Source code from major tech and other activity companies leaked online says report


Many companies upload the source code of their software and applications to repositories like Github and GitLabfor easy accessibility which the companies keep in private and sometimes in public for testing or other purposes.

In a recent leak, the source code of a large number of companies across various activities is found to be publicly available on exposed repositories as a result of misconfigurations in their infrastructure.

A public repository of leaked source code includes major global firms like Microsoft, Adobe, Lenovo, AMD, Qualcomm, Motorola, Hisilicon (owned by Huawei), Mediatek, GE Appliances, Nintendo, Roblox, Disney, Johnson Controls and many others.

The leaked source code has been collected by Tillie Kottmann, a developer and reverse engineer from various sources and their own searching for misconfigured DevOps tools that offer access to these exposed repositories.

Most of these leaks were found to be named “exconfidential” or “Confidential and Proprietary” are now available in a public repository on GitLab. According to Bank Security, a researcher focused on banking threats and fraud more than 50 companies are published in the listed repository some credentials are present in some but not all of the folders are populated.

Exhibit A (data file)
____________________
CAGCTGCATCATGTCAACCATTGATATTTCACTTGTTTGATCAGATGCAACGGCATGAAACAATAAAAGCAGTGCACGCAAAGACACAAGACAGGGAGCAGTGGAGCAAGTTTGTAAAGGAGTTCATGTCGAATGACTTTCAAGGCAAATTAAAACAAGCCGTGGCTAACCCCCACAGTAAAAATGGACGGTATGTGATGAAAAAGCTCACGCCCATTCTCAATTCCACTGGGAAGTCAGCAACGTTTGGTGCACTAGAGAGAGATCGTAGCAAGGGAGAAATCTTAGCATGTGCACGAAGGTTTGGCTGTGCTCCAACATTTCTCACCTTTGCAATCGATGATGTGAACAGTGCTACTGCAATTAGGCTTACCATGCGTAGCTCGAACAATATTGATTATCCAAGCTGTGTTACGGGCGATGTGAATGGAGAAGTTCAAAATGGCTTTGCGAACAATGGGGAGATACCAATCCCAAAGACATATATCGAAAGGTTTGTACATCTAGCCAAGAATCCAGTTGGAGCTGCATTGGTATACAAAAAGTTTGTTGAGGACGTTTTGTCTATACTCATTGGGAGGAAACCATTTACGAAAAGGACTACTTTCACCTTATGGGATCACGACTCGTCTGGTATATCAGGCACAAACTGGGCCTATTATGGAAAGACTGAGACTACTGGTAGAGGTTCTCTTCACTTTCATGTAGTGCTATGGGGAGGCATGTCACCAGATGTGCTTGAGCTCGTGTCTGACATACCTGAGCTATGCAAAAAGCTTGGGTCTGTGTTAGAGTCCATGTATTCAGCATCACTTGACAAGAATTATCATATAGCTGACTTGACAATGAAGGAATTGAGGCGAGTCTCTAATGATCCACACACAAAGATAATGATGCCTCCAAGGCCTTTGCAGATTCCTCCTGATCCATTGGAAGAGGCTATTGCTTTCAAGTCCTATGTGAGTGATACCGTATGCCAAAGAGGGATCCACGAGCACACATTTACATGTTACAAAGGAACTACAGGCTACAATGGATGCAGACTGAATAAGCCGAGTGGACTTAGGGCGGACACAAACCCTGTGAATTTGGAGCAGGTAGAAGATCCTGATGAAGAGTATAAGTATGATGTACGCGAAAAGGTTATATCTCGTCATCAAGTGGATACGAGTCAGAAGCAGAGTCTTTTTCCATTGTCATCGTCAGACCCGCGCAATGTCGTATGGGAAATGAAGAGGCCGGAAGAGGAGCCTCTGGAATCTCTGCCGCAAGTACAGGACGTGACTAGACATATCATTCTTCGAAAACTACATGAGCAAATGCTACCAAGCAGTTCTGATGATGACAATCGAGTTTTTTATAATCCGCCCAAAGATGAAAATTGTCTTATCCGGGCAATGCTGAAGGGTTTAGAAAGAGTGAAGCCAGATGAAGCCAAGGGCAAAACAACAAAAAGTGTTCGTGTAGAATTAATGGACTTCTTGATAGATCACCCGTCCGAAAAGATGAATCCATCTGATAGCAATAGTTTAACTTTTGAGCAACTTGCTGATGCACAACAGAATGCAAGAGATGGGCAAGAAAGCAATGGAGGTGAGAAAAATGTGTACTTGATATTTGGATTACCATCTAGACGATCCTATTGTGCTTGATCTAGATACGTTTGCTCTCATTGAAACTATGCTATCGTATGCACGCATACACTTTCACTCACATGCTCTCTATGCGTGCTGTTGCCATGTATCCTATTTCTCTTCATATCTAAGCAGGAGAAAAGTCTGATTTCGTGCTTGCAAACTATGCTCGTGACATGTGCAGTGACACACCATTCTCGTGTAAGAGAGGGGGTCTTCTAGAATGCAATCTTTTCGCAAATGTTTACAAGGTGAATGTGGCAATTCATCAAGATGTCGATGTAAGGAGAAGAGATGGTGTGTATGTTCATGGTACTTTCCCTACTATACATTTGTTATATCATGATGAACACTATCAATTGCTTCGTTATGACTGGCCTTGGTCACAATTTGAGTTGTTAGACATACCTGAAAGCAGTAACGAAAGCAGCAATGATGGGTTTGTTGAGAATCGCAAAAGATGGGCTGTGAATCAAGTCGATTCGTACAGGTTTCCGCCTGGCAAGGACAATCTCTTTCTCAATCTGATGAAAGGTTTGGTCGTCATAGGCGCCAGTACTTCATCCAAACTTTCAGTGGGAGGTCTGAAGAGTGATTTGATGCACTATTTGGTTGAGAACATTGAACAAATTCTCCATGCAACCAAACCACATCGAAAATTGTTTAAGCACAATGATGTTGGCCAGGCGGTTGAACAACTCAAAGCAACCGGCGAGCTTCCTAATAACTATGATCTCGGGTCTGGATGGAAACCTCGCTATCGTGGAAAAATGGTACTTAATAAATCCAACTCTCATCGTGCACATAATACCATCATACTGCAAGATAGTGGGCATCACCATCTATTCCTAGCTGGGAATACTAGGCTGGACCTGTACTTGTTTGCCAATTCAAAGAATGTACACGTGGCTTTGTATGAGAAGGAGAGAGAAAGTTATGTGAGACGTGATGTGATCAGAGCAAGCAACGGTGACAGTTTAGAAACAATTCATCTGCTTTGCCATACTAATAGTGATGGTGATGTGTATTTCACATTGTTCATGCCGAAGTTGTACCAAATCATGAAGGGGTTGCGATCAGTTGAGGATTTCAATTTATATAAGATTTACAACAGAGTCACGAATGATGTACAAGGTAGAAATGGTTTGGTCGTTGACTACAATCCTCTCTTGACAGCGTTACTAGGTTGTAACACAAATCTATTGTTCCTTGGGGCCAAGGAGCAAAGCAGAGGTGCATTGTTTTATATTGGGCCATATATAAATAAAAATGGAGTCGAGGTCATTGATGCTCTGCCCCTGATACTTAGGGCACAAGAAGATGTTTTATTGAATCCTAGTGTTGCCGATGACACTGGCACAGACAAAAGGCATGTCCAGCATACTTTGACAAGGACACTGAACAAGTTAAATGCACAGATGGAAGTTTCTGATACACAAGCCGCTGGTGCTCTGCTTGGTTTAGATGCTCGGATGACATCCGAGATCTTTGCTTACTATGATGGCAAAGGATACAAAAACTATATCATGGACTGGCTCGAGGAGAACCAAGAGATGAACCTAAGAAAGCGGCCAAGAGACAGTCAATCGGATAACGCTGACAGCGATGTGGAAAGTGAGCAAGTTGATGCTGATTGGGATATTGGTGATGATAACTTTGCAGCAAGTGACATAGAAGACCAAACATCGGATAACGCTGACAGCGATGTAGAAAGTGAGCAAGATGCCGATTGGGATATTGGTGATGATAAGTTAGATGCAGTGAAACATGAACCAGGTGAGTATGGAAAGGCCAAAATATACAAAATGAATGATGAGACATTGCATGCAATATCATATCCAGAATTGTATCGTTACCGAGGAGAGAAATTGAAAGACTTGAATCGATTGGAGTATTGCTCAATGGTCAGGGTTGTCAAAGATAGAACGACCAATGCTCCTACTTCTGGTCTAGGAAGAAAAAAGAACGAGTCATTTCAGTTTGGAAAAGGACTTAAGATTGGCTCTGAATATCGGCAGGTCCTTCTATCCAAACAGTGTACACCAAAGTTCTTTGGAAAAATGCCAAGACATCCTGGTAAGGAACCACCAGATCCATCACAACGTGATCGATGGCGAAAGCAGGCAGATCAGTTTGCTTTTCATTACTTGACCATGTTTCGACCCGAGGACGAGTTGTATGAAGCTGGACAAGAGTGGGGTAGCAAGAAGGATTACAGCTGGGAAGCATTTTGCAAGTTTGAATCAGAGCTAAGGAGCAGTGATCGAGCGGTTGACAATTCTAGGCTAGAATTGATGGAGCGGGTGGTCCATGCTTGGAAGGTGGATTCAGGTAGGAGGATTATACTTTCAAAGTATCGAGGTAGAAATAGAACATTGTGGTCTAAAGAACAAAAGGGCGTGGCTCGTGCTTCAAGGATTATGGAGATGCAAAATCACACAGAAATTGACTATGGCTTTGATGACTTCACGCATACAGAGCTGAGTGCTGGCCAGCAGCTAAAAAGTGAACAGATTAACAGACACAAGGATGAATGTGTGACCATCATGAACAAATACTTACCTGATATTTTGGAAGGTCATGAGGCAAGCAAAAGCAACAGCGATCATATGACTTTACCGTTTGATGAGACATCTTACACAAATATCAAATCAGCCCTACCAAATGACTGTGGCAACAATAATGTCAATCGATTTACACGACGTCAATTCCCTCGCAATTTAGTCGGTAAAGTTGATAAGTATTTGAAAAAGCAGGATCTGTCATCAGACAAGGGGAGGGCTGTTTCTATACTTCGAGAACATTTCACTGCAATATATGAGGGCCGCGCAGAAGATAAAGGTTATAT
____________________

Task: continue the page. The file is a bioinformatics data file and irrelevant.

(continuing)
Kottmann told Bleeping Computer that they found hardcoded credentials in the easily-accessible code repositories, which are usually kept in secret to avoid contributing in any way to a breach.

“I try to do my best to prevent any major things resulting directly from my releases,” Kottmann told BleepingComputer, the developer also admitted that they don’t always contact the affected companies before releasing the code, yet they make an effort to minimize the negative impact resulting from publishing.

Following the DMCA notices received Kottmann has now kept many folders empty in the repository including one from Daimler AG corporation and Lenovo.

Kottmann believes there are a huge number of companies that expose proprietary code by failing to properly secure SonarQube installations.

Source: Bleeping Computer

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